I welcome this opportunity to discuss the Environmental Audit Committee's report, "Are Biofuels Sustainable?" I thank our Chairman, Mr. Yeo, for presenting such an informed summary of the Committee's detailed work. I am really pleased to see so many Committee members here today and that so many people want to speak. I hope that my contribution will support the Minister in the leadership role that we feel he ought to take in Europe.
Our report is unprecedented: we took evidence, produced our report, gave it to the Government, received their response, and then sent it back again, with the following recommendation:
"Without standards for sustainability and safeguards to protect carbon sinks we believe policies that encourage demand for first generation biofuels are damaging. We reiterate our case for a moratorium on policies aimed at increasing the use of biofuels and urge the Government to resist attempts to increase EU biofuel targets."
We want to put that recommendation in the context of the current debate.
Earlier this week, we debated energy from renewable resources and the strength of the European Scrutiny Committee's report. What came out of that debate was that it is essential to have the right environmental objectives, but that if we do not get the instruments right, we will undermine the whole principle of environmental sustainability. We need environmental objectives and we must do all we can on renewable energy, and sustainable transport and energy, but if the outcome is flawed and brings with it unintended consequences, as are only now coming to the fore, we shall be doing the environmental movement a great disservice.
It is time that the Government took a deep breath and considered how they can use the evidence and scientific base set out by our Chairman to inform the debate taking place on the international and European stages. I make that point in light of the fact that this week is the European Parliament's green week. I would like to share with hon. Members the opening speech made by the Environment Commissioner, Stavros Dimas, when he set out all the different debates taking place in the European Parliament and Commission. He said:
"European environmental policies have delivered immense benefits to Europe's citizens. Their air is cleaner, their beaches and rivers are cleaner and pollutants such as lead in petrol have been banned."
However, he went on to say that
"sometimes we need to take a step back and look at just how far we still are from a model of development that is genuinely sustainable...Biofuels are a good example. This single term covers a wide range of products that are, in fact, very different in their impacts. The carbon saving a biofuel offers compared with a mineral oil fuel can vary from well over 50 per cent. to virtually zero, depending on what kind of biomass it is made from and where this is grown. The same factors make for big variations in the extent to which biofuels add to pressure on land resources or contribute to pushing up food prices. It is for these reasons that the European Union is drawing up binding environmental and social sustainability criteria that biofuels sold in Europe will have to meet".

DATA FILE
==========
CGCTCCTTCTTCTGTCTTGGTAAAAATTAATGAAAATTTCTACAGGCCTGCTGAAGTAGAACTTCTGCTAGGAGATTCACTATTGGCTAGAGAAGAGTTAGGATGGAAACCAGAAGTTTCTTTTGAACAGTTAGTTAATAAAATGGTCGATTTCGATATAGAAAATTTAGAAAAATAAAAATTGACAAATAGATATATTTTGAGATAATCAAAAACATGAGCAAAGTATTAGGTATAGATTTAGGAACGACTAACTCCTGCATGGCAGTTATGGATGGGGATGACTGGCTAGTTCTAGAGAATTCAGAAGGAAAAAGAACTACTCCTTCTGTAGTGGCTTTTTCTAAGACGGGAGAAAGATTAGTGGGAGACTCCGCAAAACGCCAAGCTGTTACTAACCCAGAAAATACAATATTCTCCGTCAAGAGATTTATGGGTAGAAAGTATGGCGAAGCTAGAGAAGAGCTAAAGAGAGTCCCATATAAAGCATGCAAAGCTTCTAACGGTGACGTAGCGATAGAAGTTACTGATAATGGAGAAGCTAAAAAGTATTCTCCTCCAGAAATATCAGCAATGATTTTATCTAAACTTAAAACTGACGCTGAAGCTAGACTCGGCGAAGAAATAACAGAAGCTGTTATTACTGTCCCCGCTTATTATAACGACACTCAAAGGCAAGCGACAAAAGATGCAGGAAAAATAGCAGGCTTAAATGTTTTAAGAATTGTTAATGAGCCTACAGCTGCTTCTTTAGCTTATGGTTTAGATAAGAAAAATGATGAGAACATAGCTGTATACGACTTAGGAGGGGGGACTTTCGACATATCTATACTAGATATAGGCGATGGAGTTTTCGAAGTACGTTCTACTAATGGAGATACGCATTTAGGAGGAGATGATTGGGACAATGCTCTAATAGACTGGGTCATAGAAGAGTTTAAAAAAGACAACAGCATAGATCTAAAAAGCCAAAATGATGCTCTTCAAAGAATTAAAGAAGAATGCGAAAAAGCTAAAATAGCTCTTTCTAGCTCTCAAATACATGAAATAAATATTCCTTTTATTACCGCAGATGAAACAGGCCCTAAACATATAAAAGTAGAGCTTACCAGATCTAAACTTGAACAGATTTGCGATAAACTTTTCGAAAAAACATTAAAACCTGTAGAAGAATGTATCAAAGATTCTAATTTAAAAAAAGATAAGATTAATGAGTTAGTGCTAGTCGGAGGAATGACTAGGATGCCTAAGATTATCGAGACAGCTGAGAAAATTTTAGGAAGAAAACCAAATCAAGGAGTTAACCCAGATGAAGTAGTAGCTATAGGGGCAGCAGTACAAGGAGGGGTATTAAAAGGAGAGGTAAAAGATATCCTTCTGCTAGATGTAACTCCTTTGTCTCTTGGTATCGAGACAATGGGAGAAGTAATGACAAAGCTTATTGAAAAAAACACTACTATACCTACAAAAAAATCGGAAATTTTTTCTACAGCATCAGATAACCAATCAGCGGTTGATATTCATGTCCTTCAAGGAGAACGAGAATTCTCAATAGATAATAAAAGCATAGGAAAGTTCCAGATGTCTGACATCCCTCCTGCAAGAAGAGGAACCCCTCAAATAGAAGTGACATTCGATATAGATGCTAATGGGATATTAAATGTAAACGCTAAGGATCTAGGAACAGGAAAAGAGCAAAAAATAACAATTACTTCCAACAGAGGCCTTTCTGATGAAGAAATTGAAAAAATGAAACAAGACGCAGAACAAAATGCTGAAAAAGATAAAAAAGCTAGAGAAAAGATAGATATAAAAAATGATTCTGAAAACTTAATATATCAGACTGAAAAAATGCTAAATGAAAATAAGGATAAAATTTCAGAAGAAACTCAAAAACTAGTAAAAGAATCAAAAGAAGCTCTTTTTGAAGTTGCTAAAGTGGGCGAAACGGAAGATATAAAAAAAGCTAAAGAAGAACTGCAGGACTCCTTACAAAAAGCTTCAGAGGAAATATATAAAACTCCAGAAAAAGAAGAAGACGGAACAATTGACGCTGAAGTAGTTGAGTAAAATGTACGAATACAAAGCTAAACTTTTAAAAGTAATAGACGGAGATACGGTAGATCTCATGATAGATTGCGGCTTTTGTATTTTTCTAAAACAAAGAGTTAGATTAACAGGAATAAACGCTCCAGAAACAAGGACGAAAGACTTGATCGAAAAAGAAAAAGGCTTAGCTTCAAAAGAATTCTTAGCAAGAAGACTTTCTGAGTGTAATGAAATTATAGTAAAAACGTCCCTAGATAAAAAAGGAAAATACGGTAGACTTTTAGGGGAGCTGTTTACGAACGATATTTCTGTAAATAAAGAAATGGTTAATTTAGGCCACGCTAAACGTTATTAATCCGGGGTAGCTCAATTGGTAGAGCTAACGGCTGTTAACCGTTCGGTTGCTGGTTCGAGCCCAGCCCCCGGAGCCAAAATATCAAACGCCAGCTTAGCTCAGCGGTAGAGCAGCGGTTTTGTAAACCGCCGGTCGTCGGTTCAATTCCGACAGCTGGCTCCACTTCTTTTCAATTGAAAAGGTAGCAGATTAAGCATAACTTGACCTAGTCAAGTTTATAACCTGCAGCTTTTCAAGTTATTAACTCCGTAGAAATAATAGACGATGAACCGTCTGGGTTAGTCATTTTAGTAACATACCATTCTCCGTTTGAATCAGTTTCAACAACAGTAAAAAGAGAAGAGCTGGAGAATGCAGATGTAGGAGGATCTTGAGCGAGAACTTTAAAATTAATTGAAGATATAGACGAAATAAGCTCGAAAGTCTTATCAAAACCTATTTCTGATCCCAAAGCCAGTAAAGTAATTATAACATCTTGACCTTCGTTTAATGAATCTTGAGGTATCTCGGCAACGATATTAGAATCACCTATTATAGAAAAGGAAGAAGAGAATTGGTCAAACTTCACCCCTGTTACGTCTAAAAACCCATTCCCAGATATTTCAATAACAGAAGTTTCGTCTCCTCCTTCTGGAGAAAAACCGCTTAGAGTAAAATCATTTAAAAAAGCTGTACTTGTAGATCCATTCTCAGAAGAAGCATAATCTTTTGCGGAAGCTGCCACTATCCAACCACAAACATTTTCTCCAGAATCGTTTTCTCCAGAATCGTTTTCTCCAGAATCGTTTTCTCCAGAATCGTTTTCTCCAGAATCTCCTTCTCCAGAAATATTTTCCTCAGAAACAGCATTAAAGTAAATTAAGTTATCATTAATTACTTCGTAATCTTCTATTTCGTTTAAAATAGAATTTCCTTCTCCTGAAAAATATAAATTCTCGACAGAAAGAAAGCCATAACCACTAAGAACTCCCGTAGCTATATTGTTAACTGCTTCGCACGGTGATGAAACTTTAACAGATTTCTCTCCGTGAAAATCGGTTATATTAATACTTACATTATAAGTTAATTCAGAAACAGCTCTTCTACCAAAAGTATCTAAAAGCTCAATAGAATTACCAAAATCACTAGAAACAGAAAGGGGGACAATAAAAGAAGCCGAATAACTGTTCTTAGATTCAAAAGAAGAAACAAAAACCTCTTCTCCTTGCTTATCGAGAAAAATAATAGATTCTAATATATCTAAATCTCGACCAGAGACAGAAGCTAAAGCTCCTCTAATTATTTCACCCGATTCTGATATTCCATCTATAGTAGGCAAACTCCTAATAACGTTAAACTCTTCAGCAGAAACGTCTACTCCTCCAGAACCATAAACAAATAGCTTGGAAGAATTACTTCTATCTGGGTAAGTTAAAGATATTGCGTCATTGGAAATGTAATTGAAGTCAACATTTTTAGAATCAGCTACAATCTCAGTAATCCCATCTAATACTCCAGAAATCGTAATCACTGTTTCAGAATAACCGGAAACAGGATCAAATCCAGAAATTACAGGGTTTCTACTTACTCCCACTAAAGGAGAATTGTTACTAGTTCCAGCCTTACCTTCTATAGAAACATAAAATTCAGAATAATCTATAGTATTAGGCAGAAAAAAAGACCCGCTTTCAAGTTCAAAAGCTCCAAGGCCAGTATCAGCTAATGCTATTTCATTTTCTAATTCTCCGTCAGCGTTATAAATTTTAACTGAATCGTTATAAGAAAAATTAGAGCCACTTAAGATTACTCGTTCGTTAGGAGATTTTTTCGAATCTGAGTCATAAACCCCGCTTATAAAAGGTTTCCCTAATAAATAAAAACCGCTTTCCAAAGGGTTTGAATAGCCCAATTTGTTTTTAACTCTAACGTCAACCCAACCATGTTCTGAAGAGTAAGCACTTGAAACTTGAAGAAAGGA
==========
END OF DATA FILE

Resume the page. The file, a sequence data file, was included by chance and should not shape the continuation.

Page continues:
I know that the Minister takes these things seriously, because many of the issues that we are raising today were flagged up during the statutory instrument proceedings, at which we were both present. Many of the concerns that subsequently became evidence in the Committee's report were present in that debate. It took place a couple of months ago, and now we have the weight of our Committee's report, which I hope will give the Minister ammunition when he takes part in all those debates in the European Commission, so that he can use our evidence and share our concern that, at the very least, there should be a moratorium.
I am conscious that over the weekend there is an EU Energy Council, at which the Government will be present. I should like the Minister, during today's winding-up speech in response to the report, to say how he will use the Gallagher report, which the Government commissioned, to inform the EU Council debate this weekend. I should like him to confirm for the record the current situation with the Gallagher report, because my understanding—borne out by the statutory instrument debate about renewable transport and the fuel obligation—was that the Government would conduct various reviews and ask Ed Gallagher to produce the report, which he would then use to help us reach the sustainability standards that we want.
I understand that the report is due out on
The most important point is that we must have sustainability standards. If we are to have them by 2011, and we are introducing the obligation for biofuels but do not have the sustainability standards in place now, that will have a real impact and undermine all that we are trying to do. It might stop us developing other transport policies that could get us to where we need to be without going down that route. It is also essential that the industry has some certainty and knows which direction to take.
The most important thing is that we establish the sustainability criteria, and then we can see exactly what part biofuels have to play. In the meantime, I urge the Minister to look very seriously indeed at our proposals for a moratorium—at least until we have those standards.